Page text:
As Coastal GasLink enters its final year of construction, we remain committed to creating an extraordinary legacy of safety and respect for communities and the environment, throughout construction and long after the project is complete. The 670-kilometre project is divided into eight construction sections. Learn more about our construction progress below.

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Coastal GasLink is the result of nearly a decade of planning, consultation, and rigorous environmental assessment.

Project overview

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Explore the stages of pipeline construction from clearing to cleanup.

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View the project map and see each of the eight sections of Coastal GasLink.

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Construction notifications

Various pipeline construction activities will be shared with stakeholders through notifications. These include:

Blasting Icon

Blasting: Blasting is done in the clearing phase of construction to break rock for excavation. All blasting activities are done in accordance with provincial and federal regulations.

Traffic Interruptions Icon

Traffic interruptions: Construction activities that interfere with traffic fall within our notification guidelines.

Burning Icon

Burning: As the right-of-way is cleared, timber is saved to be processed by the forest industry. Vegetation that is not suitable for repurposing, such as branches and shrubs, are burned in approved areas and on days permitted by local forestry burning rules in compliance with the provincial regulations.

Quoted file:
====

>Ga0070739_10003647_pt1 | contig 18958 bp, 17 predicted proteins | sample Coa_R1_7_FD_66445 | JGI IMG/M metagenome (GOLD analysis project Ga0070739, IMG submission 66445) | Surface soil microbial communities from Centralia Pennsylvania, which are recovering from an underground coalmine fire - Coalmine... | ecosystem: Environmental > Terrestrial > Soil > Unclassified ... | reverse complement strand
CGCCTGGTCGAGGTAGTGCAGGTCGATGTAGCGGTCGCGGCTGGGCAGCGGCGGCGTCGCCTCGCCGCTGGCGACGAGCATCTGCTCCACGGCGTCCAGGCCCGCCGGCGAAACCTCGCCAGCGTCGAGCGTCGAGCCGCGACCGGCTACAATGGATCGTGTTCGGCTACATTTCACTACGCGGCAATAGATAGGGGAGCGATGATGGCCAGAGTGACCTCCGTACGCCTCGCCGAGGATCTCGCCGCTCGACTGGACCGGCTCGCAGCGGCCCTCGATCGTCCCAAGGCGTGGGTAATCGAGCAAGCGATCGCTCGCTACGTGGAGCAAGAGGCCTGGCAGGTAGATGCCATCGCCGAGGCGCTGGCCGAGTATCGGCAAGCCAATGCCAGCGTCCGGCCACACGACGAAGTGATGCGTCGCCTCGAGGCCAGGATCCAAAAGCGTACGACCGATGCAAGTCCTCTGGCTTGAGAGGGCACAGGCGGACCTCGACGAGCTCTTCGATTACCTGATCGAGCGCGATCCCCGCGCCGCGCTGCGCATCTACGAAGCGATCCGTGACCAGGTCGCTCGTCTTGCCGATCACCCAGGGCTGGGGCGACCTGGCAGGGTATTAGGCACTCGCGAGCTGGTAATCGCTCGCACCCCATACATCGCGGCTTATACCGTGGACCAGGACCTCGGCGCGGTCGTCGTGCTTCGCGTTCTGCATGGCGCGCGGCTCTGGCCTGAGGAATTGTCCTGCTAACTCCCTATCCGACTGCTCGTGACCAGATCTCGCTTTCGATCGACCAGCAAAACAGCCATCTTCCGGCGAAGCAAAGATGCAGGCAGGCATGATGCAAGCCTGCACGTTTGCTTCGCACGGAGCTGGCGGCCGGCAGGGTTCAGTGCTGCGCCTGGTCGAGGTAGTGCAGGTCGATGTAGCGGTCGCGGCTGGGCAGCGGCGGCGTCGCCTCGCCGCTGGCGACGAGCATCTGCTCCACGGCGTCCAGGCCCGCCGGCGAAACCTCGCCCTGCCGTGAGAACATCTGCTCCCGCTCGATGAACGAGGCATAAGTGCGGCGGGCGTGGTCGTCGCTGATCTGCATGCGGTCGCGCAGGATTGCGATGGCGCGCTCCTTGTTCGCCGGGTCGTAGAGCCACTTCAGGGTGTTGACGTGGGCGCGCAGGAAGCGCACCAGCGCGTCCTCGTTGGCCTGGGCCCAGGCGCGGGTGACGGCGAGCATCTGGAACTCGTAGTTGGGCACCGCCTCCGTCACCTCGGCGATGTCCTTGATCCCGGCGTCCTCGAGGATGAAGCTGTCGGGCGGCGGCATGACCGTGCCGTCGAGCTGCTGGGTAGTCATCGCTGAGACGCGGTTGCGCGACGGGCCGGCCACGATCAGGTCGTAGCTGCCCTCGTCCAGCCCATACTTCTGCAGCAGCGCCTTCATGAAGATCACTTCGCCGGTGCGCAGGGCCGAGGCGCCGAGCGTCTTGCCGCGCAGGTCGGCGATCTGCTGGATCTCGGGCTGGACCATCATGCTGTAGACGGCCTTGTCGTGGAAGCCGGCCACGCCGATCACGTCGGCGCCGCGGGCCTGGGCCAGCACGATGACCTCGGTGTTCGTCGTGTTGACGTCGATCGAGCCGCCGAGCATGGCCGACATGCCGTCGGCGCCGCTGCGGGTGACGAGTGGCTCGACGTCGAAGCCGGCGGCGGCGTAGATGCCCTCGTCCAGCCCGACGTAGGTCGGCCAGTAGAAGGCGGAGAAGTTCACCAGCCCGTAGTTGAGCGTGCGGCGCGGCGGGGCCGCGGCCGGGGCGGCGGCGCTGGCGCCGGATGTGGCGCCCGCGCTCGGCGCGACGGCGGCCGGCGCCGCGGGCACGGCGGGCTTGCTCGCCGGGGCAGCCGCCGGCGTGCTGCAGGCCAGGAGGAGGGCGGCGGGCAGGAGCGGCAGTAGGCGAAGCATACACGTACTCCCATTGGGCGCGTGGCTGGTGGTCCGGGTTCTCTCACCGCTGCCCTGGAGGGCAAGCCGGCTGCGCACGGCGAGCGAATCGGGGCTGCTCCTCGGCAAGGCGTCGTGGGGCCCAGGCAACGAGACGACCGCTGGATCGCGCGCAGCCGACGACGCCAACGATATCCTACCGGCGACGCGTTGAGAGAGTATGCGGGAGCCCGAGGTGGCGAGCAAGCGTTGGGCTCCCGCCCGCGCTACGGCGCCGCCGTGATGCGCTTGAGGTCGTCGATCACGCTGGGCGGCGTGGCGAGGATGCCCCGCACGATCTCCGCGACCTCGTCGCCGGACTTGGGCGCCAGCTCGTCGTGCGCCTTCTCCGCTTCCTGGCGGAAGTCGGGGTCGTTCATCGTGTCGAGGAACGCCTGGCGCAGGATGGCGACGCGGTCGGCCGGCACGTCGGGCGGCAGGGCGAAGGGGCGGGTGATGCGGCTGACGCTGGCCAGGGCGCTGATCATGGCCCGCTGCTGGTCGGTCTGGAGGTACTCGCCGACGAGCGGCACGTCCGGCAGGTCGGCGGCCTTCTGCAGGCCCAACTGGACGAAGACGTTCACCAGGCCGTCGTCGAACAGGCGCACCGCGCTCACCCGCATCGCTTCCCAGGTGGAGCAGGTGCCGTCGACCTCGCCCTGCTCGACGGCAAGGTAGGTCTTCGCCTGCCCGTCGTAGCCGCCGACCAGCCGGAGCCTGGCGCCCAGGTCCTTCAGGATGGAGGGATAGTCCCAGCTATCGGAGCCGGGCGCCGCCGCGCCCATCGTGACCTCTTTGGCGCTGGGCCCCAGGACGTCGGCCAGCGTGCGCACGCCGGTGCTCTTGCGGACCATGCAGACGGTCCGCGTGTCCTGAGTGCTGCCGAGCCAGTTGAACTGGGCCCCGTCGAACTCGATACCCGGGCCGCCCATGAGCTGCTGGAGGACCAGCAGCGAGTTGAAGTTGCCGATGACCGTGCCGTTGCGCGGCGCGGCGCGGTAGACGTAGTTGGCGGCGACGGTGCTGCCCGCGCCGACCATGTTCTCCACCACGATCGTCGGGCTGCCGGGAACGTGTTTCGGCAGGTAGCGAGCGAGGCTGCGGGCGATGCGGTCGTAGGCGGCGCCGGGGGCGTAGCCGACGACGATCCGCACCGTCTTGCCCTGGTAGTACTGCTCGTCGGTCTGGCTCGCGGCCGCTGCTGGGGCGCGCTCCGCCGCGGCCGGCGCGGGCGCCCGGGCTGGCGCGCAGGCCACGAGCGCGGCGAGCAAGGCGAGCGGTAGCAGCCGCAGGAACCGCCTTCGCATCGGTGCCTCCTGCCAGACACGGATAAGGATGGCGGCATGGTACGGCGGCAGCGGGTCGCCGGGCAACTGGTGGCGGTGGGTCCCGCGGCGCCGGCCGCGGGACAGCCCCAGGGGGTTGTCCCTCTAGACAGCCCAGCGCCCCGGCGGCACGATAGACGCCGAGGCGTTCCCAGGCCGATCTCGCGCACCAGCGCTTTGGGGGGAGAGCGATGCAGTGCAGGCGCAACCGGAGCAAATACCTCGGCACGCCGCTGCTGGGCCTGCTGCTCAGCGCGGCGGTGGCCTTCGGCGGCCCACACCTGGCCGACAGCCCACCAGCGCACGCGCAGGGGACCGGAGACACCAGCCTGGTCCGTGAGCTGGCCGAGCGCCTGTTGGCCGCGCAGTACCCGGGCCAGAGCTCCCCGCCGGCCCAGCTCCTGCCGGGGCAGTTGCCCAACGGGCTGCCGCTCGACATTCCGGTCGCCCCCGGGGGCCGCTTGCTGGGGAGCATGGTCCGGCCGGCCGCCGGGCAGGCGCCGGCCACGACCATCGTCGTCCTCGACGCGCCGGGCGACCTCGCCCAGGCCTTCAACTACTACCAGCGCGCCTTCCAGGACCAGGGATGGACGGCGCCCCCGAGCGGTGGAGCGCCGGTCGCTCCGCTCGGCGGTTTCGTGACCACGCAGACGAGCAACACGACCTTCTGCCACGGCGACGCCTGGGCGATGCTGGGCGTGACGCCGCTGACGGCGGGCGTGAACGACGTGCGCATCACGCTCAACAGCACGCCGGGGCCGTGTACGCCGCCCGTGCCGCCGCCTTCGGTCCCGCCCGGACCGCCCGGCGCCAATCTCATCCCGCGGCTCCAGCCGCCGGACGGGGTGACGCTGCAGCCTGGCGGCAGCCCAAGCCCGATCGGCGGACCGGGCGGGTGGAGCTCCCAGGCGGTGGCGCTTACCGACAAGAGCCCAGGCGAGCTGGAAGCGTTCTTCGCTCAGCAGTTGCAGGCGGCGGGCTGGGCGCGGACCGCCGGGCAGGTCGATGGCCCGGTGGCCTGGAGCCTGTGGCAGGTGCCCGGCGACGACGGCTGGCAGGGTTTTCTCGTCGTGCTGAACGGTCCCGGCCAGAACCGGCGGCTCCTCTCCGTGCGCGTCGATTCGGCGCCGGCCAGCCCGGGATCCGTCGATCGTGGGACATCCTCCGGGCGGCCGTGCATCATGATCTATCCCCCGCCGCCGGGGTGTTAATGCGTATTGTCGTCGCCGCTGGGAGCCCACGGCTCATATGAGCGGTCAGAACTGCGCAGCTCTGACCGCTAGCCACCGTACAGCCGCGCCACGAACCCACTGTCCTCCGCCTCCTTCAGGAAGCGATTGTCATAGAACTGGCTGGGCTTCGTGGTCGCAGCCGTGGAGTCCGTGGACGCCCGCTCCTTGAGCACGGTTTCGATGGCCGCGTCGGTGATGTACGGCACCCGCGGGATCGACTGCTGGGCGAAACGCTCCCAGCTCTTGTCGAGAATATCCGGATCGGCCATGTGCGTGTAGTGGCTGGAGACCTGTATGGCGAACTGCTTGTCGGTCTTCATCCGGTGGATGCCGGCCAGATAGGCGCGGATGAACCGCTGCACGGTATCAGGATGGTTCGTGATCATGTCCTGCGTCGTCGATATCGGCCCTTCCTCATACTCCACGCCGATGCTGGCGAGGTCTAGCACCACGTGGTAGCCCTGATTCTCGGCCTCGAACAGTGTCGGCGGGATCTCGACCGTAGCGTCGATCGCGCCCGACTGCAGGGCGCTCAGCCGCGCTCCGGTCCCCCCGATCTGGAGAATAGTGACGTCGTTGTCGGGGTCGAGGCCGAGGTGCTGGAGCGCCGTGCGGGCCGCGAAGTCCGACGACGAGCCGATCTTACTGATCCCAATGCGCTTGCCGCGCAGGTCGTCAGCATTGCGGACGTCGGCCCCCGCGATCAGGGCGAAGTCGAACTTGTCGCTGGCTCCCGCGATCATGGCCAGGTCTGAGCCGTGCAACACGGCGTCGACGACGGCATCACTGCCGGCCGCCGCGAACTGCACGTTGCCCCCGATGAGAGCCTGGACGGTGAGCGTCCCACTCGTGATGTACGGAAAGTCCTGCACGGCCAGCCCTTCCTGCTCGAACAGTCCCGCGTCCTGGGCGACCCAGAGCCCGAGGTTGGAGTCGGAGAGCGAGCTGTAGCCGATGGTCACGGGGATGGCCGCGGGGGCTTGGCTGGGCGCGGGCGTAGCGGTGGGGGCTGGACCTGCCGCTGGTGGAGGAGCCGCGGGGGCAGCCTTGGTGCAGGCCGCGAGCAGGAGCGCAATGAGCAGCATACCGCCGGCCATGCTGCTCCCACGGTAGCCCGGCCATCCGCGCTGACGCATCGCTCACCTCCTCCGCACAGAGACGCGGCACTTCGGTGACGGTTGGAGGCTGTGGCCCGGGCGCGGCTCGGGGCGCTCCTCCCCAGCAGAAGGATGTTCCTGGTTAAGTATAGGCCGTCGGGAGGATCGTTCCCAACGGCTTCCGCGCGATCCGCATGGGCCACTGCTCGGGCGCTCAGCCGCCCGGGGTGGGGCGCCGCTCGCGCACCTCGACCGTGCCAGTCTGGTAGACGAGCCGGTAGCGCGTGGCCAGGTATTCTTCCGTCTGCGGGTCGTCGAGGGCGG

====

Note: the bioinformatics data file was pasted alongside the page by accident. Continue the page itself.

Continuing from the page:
Drone flight: Coastal GasLink uses drones to survey route topography for clearing activities. Drones provide an efficient and unobtrusive way to view the project corridor including conditions and terrain. All drone operations are done in accordance with provincial and federal regulations.

Water crossing notifications

Coastal GasLink is constructing a pipeline that includes crossings of rivers and other water bodies. A typical work is a temporary bridge installed for construction and then removed after construction.

Where work at a crossing might affect navigation, even temporarily, Coastal GasLink posts a notice such as the ones below, to inform you of the application and planned work, and of where additional information can be found.

Transport Canada’s window for public comment is 30 days from the date a crossing is added to Coastal GasLink’s notification list.

Please submit any comments you have on a crossing application directly to Transport Canada on their website, using the Crossing ID file number listed in the notification list.


The right-of-way

The Coastal GasLink pipeline project right-of-way is approximately 45 metres wide, spans 670-kilometres and will be cleared of trees and brush during construction.

Once construction is complete, the right-of-way will be maintained at approximately 32 metres in width, and we’ll keep the area above the pipe clear of trees and branches. The width of the permanent right-of-way may vary depending on local requirements.

The pipeline will be buried under the ground for all of its 670-kilometres, except at specific locations such as fenced valve sites and compression stations.

The surface of the right-of-way is disturbed during construction to prepare a safe work surface and allow for digging the pipe trench. On agricultural land, topsoil is conserved prior to trenching to maintain land capability.

Coastal GasLink will take measures during and after construction to manage the potential for invasive plants and weeds. Following construction, the right-of-way is stabilized and the ground surface is contoured to re-establish original drainage patterns. The topsoil is replaced, allowing for the re-establishment of appropriate vegetation. We are committed to restoring the land as close to its original state as possible.

Read about environmental considerations on the right-of-way.